Entirely New Species of Crocodile Has Been Discovered—And It's Got Soft Skin

File photo: A West African slender-snouted crocodile is pictured. Or is it? Getty Images

Scientists have found an entirely new species of crocodile in Central Africa. Previously bundled in with a West African counterpart, researchers finally described the distinct species Wednesday in the journal ZooTaxa.

Recognizing the separate croc species has effectively slashed the population of its West African cousin. With only around 500 animals remaining, the Mecistops cataphractus population is critically endangered, National Geographic reported.

The new species—Mecistops leptorhynchus, or the Central African slender-snouted crocodile—has smaller, softer scales than the West African croc, and is missing a bony nub found on their skulls. The different crocs have been lumped under the same name since 1835, but scientists have been unhappy with this designation for years, study author Matt Shirley told Newsweek.

Found from Cameroon to Tanzania, scientists think the new species likely diverged some eight million years ago, when intense volcanic activity created a boundary of mountains in and around today's Cameroon. This split up the creatures, Shirley told National Geographic.

Researchers conducted extensive field work and probed large numbers of museum samples to pin down the new species. "Basically this involved me running around 14 different African countries from 2006-2012, and I have not left the field since," Shirley told Newsweek. "The fieldwork was long hours of paddling thousands of [miles] up and down rivers looking for crocs to sample, moving great distances between sites and countries dealing with local governments for research permission and export permits, not to mention new languages, cultures, and diseases like malaria."

Although he's contracted malaria some 16 times, he said it never made him consider giving up. "Sometimes the difficulties that face us in the region are enough to give one pause," he said, but he's inspired to keep going by future generations of African conservationists and scientists.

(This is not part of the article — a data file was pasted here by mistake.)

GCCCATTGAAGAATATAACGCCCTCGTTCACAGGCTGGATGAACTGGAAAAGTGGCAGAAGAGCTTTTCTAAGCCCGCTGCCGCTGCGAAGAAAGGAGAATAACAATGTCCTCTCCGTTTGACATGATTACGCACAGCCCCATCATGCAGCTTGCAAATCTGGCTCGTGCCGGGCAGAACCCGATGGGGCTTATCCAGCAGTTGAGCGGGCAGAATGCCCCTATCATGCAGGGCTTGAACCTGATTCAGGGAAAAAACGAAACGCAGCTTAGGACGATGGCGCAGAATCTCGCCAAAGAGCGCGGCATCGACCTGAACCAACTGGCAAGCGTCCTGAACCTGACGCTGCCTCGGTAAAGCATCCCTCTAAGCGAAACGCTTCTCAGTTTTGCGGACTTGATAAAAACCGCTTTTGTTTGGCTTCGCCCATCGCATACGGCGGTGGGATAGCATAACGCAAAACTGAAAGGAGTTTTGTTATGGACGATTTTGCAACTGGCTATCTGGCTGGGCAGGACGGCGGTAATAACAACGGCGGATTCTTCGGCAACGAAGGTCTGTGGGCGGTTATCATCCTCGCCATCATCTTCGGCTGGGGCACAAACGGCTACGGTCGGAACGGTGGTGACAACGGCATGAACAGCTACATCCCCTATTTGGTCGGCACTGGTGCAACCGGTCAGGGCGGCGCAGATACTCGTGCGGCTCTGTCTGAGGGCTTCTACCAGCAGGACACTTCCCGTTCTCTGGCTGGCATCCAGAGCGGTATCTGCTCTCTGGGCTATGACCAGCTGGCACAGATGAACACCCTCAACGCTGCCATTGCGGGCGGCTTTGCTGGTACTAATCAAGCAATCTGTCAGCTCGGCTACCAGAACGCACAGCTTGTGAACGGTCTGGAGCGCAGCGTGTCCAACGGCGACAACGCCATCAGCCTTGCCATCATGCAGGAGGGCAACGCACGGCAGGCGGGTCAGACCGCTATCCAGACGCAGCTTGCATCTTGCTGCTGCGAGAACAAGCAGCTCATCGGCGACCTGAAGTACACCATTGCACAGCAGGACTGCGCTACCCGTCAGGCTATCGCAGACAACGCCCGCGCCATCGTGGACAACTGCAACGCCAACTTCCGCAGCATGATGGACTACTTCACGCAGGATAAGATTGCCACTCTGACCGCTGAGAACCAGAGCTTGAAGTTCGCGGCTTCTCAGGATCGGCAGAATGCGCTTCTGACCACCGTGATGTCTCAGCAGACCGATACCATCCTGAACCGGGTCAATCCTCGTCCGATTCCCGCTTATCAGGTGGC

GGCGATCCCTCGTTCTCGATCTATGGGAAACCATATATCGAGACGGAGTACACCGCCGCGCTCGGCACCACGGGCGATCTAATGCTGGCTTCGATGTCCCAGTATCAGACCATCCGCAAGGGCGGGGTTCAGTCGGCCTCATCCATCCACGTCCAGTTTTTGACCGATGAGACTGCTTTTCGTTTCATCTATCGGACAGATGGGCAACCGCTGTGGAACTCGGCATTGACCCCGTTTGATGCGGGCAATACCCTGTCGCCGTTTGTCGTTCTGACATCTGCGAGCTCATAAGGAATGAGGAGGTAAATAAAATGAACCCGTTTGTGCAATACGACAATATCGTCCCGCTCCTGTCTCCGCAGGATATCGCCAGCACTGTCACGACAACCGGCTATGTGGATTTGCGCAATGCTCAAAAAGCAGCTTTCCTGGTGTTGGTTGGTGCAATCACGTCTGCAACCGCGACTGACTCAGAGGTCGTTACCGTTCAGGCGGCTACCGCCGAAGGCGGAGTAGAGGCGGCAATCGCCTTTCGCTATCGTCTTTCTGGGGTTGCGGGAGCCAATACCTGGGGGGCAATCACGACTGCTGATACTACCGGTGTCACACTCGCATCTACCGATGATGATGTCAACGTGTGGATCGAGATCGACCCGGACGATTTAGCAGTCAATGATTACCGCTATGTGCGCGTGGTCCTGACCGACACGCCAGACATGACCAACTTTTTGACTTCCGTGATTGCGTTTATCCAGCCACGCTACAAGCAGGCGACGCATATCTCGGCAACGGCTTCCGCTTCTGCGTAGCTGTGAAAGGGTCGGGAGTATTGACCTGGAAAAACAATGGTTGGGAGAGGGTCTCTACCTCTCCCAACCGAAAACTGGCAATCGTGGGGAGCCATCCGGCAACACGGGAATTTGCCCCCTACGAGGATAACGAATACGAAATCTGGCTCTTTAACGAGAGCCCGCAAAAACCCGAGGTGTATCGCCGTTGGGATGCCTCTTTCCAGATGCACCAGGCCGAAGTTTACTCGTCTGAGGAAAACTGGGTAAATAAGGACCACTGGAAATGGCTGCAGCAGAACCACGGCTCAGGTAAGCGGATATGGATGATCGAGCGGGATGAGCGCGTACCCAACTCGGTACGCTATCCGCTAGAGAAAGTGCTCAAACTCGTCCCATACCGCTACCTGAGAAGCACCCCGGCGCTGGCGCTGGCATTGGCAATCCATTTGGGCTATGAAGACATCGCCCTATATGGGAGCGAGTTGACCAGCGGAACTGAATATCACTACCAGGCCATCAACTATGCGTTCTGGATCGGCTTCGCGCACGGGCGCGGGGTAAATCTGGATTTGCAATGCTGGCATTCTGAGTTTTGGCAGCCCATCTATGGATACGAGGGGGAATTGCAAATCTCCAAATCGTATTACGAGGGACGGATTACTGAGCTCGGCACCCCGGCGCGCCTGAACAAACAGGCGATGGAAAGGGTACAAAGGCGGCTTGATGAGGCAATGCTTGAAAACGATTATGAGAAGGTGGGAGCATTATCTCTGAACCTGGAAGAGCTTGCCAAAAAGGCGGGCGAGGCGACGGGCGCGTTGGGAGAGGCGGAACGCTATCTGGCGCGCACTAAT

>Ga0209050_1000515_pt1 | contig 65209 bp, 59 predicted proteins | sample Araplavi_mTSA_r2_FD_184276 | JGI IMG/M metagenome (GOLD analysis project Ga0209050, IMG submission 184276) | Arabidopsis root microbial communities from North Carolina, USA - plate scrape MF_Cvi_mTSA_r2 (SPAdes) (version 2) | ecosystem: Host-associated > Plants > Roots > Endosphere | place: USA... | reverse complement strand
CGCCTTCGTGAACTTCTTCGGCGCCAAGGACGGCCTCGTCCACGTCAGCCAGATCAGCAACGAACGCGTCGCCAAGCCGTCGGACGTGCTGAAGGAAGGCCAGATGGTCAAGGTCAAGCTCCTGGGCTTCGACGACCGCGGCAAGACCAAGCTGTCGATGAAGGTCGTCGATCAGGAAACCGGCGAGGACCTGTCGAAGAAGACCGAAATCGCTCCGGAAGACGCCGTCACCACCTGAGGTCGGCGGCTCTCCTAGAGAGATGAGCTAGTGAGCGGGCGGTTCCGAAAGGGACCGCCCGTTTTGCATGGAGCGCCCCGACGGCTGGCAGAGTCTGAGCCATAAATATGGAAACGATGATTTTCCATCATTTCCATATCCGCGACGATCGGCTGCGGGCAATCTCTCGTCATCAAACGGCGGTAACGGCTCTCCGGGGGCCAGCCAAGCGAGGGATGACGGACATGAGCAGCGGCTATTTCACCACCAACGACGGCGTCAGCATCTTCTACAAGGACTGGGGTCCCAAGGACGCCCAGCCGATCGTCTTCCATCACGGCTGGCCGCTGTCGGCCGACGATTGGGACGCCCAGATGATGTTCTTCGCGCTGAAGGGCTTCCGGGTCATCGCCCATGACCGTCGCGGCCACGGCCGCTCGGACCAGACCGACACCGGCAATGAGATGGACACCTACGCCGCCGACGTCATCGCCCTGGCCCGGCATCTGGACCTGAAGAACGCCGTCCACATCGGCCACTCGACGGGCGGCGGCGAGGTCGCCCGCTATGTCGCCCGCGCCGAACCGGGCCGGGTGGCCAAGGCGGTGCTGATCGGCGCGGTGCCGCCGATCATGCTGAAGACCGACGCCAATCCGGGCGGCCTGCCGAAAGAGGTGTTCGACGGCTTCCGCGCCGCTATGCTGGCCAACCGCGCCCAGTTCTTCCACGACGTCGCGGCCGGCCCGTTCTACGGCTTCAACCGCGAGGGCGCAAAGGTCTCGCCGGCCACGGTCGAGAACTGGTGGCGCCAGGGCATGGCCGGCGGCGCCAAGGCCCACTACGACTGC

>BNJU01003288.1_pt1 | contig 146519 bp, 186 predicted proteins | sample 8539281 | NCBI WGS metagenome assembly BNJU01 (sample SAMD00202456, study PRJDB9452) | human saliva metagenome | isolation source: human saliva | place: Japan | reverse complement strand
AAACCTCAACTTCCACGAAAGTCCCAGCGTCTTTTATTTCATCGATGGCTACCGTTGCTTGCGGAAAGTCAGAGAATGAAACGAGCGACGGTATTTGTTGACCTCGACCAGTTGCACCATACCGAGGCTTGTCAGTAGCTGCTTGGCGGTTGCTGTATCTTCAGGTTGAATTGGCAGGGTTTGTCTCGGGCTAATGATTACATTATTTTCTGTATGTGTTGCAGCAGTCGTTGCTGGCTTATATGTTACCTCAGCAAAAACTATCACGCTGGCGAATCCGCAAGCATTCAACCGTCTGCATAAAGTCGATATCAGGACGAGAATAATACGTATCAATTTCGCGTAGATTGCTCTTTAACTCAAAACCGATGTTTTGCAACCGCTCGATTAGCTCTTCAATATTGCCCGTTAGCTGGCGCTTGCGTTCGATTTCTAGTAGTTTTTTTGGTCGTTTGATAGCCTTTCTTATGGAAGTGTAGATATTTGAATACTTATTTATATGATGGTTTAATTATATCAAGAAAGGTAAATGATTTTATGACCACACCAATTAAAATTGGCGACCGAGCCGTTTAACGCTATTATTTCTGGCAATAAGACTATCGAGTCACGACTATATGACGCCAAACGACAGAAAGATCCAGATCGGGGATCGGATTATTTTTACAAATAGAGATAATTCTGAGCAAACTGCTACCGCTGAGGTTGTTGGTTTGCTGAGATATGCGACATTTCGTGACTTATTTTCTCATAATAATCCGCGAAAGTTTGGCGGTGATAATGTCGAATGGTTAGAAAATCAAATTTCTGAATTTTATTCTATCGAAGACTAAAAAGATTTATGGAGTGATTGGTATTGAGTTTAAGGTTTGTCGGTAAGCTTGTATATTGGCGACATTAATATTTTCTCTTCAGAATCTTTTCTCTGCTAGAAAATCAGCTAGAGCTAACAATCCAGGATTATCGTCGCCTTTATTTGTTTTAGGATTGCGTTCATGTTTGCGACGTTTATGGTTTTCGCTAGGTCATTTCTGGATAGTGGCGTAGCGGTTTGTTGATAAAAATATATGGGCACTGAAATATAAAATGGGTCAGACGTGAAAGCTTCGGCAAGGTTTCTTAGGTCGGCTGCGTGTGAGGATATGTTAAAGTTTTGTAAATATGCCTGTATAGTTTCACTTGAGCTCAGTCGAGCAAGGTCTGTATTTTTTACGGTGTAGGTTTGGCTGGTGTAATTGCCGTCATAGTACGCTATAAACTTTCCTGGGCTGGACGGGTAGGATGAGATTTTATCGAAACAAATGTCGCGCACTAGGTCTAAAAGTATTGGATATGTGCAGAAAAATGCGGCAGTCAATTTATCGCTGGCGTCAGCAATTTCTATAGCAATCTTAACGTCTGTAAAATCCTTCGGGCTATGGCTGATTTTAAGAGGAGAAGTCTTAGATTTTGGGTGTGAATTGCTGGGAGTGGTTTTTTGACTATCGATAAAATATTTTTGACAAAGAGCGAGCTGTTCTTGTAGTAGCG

Poring over museum specimens in the search for really subtle differences was "very tedious work" Shirley said. The team's efforts were compounded by the loss of the M. cataphractus holotype—the specimen used to originally identify the species—back in World War II, National Geographic stated.

The new species designation will help conservationists better protect these endangered creatures, Shirley told Newsweek. His team are working West African governments on a breeding and reintroduction programme, as well as helping to train local conservationists.

M. cataphractus isn't the only species on the brink of extinction. Scientists recently calculated the extinction of mammals—largely driven by human destruction of habitats, among other factors—is outpacing evolution.

"This kind of pattern isn't common in the extinctions we know of from the fossil record, so we are now entering uncharted territory," study author Matt Davis of Denmark's Aarhus University previously told Newsweek.

Many bird species also face declining populations. Eight bird species have been confirmed as extinct or almost extinct over the last decade, non-profit BirdLife International recently reported. "People think of extinctions and think of the dodo but our analysis shows that extinctions are continuing and accelerating today," the organization's chief scientist Stuart Butchart said in a statement at the time.

The remote Gough Island in the South Atlantic—home to some eight million birds—has seen populations plummet in recent years, British bird charity Royal Society for the Protection of Birds reported earlier this week. Oversized mice have been eating eggs and chicks, putting rare species at risk of extinction.

This article has been updated to include comment from Matt Shirley.